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Feng Shui Experts Share The Dos And Don'ts Of Building A Staircase
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  • While it isn’t as important as the bedroom and the entryway, the stairway has a significant purpose in feng shui. As it connects spaces, the staircase allows energy (otherwise known as chi) to flow to the different levels of the home. 

    Here are a few do's and don'ts to make sure that you are circulating good chi in your space: 

    STAIRWAY DESIGN 

    Do: Make sure the stairway is well-lit 

    Aside from safety purposes, installing a bright overhead light will help attract chi energy to the upper floor. 

    Do: Liven up the staircase landing

    Another way to direct positive chi to the upper level is to decorate the staircase landing. Since the center of the home is associated with the earth element, opt for "rectangular paintings, shapes and images of landscapes represent Earth, as well as plants and any object having green, brown, yellow or gold tones," advises Huffpost

    Do: Avoid open risers

    When stairs have spaces in between the steps, it loses chi energy, keeping it from reaching the other levels of the home.  


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    Do: Make sure the stairs are wide enough for two people

    Do: Opt for staircases that have a gentle curve 

    The general movement of chi is sinuous. Hence, having a curved staircase will allow positive energy to flow smoothly to the different levels of your home.

    How many steps should a staircase have for good luck?

    In a book titled The Magic of Feng Shui, author and Feng Shui consultant Er. Rameshwar Prasad notes that the good number of steps to have are 1, 2, 5, 10, 13, 14, 17, and 22. “Traditionally, the steps are counted in a 3-steps or 4-steps pattern,” he explains. “The 3-steps pattern is the gold - silver - death cycle; while the 4-steps is the good luck - prosperity - bad luck - failure cycle. The last step should be either gold or Silver or good luck or prosperity.” 

    STAIRWAY LOCATION 

    Don't: Situate your bathroom underneath the stairs

    In feng shui, it is believed that having a bathroom underneath the stairs might flush away wealth. But if you can’t work on a major renovation, you can combat the bad feng shui by keeping the bathroom door closed at all times and “decorating the bathroom in colors appropriate for its sector,” recommends The Spruce. (Check out this guide on how to identify the good and bad sectors of your space.)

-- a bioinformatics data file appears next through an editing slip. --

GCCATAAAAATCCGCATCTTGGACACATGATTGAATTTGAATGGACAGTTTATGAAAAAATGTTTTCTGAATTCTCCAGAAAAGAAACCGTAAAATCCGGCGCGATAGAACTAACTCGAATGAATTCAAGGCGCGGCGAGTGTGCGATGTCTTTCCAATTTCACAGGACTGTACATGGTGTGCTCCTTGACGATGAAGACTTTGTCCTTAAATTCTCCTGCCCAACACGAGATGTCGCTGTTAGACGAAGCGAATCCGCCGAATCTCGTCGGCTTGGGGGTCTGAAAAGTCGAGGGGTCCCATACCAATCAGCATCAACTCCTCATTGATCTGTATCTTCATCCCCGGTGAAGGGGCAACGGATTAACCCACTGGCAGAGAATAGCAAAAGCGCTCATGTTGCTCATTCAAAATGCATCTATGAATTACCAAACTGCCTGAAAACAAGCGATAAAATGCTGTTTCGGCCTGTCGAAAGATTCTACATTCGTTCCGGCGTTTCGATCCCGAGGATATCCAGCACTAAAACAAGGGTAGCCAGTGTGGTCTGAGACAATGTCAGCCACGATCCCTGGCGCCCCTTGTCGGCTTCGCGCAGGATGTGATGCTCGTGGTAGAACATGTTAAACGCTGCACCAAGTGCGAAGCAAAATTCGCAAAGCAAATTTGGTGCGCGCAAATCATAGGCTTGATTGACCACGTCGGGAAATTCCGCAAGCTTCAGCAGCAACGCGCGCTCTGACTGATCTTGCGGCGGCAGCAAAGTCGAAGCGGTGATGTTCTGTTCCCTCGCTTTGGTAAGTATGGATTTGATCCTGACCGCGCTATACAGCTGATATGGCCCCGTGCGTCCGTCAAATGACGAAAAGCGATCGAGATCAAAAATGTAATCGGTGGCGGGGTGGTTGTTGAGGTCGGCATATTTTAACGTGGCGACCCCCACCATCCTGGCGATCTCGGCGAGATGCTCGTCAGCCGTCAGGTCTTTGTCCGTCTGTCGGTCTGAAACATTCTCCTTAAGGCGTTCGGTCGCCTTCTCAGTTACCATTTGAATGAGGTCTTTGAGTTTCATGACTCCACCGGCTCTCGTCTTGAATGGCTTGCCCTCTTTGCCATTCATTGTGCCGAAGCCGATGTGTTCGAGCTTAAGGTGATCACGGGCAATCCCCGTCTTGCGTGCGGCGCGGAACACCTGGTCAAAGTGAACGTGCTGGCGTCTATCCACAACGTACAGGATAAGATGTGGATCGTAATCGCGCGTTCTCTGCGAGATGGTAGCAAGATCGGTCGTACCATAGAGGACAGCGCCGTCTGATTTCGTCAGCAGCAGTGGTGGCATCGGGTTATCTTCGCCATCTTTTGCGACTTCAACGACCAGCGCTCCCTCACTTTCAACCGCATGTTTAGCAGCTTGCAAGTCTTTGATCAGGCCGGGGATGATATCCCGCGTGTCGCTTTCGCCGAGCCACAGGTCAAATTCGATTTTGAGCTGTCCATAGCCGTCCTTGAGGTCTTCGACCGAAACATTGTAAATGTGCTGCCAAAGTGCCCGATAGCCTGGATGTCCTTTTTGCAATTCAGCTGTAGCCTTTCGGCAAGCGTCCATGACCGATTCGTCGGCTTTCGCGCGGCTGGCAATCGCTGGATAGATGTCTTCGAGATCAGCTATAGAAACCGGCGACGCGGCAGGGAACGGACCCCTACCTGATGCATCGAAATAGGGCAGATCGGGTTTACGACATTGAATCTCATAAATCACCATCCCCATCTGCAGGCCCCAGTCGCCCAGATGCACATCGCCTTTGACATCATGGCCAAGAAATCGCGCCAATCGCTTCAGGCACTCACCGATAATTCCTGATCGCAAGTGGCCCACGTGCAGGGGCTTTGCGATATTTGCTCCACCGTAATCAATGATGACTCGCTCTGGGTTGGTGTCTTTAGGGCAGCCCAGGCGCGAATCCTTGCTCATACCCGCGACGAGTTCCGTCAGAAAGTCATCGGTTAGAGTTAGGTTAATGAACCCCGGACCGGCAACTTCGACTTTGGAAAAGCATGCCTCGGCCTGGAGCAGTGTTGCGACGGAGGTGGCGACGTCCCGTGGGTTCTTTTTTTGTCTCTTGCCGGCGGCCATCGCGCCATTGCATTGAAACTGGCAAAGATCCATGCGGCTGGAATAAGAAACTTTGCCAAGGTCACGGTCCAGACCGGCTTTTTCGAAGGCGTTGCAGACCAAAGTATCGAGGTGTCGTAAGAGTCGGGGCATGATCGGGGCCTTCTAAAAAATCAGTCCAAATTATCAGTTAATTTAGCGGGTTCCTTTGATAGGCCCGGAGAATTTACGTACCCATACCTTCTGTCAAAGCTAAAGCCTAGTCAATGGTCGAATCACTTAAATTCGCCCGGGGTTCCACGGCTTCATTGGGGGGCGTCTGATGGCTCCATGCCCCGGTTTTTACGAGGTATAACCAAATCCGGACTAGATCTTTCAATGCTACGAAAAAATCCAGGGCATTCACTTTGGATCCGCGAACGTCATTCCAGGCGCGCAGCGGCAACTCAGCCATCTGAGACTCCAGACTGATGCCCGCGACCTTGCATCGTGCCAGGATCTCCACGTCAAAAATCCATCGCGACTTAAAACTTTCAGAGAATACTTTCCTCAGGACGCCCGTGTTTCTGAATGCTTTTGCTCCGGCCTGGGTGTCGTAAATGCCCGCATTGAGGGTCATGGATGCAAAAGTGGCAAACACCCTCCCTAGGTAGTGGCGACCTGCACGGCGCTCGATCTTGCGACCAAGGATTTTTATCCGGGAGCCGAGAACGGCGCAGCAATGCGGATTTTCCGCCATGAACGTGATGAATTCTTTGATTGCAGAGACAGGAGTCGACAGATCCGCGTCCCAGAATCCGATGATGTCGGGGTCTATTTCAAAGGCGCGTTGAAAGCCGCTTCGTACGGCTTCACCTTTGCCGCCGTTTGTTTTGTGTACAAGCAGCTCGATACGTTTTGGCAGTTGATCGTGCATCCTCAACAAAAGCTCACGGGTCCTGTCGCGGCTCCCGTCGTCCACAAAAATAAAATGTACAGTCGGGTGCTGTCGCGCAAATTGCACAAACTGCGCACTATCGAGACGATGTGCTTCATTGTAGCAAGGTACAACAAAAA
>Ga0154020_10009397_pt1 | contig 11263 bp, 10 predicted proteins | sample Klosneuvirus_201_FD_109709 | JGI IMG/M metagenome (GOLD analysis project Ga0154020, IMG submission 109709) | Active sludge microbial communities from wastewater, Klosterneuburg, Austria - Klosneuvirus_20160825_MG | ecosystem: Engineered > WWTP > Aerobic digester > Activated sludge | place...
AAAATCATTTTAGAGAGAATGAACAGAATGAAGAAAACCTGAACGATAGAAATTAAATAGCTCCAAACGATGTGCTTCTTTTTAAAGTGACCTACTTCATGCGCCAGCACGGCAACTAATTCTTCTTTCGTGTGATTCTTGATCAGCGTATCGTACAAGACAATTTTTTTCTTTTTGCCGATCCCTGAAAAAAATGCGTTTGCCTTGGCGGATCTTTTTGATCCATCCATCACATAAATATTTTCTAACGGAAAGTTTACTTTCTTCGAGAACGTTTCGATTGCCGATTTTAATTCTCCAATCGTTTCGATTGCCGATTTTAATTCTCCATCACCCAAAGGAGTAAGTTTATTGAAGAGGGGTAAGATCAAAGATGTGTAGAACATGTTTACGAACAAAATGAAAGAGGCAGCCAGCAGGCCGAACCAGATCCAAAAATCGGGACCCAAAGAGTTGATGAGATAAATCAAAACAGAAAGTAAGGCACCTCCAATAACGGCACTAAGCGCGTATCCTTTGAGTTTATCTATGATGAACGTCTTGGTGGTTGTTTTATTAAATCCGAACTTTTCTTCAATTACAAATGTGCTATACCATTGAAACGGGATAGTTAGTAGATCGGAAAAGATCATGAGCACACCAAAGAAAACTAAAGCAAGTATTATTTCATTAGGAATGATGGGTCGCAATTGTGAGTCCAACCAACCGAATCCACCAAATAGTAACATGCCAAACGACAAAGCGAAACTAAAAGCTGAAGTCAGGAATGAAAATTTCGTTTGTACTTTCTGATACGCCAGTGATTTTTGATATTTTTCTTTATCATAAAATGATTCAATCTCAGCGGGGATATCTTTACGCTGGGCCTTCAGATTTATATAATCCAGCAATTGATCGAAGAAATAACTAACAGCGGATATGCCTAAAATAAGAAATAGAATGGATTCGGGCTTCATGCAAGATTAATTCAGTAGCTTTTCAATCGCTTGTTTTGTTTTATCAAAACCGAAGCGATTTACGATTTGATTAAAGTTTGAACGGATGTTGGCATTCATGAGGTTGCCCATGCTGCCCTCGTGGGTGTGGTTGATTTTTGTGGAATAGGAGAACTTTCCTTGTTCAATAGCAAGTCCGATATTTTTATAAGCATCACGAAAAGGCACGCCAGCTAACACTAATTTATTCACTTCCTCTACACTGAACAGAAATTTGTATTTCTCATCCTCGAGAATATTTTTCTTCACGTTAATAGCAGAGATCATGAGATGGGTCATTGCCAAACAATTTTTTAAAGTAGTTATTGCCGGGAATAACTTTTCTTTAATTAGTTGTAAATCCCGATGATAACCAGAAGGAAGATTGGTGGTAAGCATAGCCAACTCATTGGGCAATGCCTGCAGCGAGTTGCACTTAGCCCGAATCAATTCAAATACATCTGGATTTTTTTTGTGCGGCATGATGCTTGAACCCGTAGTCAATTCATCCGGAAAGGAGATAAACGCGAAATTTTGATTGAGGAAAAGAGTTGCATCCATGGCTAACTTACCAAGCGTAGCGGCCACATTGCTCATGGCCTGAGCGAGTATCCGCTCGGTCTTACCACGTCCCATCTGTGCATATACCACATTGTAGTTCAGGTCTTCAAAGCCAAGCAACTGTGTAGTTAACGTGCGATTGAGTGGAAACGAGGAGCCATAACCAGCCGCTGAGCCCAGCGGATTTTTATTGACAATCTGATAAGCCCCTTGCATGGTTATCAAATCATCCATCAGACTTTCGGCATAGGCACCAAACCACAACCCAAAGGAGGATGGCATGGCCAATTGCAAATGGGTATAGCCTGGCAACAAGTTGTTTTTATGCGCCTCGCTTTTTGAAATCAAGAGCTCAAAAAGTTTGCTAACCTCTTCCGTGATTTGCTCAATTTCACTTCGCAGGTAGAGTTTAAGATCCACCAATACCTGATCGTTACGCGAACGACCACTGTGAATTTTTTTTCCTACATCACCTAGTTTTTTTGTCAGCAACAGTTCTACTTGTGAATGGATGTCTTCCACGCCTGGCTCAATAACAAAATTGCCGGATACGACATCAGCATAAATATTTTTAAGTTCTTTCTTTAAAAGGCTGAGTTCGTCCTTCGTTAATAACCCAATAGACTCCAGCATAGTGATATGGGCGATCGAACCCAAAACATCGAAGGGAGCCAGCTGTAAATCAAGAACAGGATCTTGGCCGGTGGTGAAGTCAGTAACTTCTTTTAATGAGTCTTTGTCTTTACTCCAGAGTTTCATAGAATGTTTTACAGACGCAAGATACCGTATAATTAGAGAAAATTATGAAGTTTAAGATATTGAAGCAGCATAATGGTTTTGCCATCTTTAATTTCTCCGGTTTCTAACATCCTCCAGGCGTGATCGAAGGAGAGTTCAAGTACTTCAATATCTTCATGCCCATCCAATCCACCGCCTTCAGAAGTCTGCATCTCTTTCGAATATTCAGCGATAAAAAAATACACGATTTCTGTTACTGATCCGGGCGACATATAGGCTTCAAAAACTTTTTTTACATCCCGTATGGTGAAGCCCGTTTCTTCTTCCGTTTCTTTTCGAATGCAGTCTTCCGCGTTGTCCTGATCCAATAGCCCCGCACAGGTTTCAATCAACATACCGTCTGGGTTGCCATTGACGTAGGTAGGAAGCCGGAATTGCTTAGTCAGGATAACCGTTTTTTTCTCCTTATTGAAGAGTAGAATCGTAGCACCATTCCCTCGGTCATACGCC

Similarly, it’s considered bad feng shui to have a toilet facing the stairway. To remedy this, you can place some potted plants at the staircase landing! Just make sure to avoid plants with sharp or spiky leaves as they can block the healthy flow of chi. 

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    Do: Use the space under the stairs for storage! 

    Don't: Build a staircase that faces the main door

    Also known as the "mouth of the chi energy", the main door plays a big role in attracting positive energy into a space. However, when a staircase is facing the front door, good chi will be forced to quickly move up the stairs, bypassing the entire ground floor. 

    Decorating the entryway with artworks, plants, and mirrors will allow the feng shui energy to settle in before circulating to the rest of the home. (Click here for a guide on how to achieve good feng shui in your home’s entrance.)

    Don't: Build a staircase in the center of your home

    In feng shui, the center of your home is the heart of your home. As much as possible, it’s best to keep this area open and clear to allow chi to move freely to the different parts of your abode. So if you're building a home, make sure the staircase isn't situated in the middle of the house.

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    "The condition of the center of your home’s bagua affects your health," explains Open Spaces Feng Shui. "If there is an impediment to good Chi flow in the Center of your home such as a staircase, bathroom or other busy space, create as much grounded energy." You can achieve this by adding earth elements to the area (think: ceramics, stones, and crystals.)

    Sources: Love to Know, NST, The Spruce, Open Spaces Feng ShuiThe Magic of Feng Shui


    This story originally appeared on Realliving.com.ph.

    *Minor edits have been made by the SmartParenting.com.ph editors.

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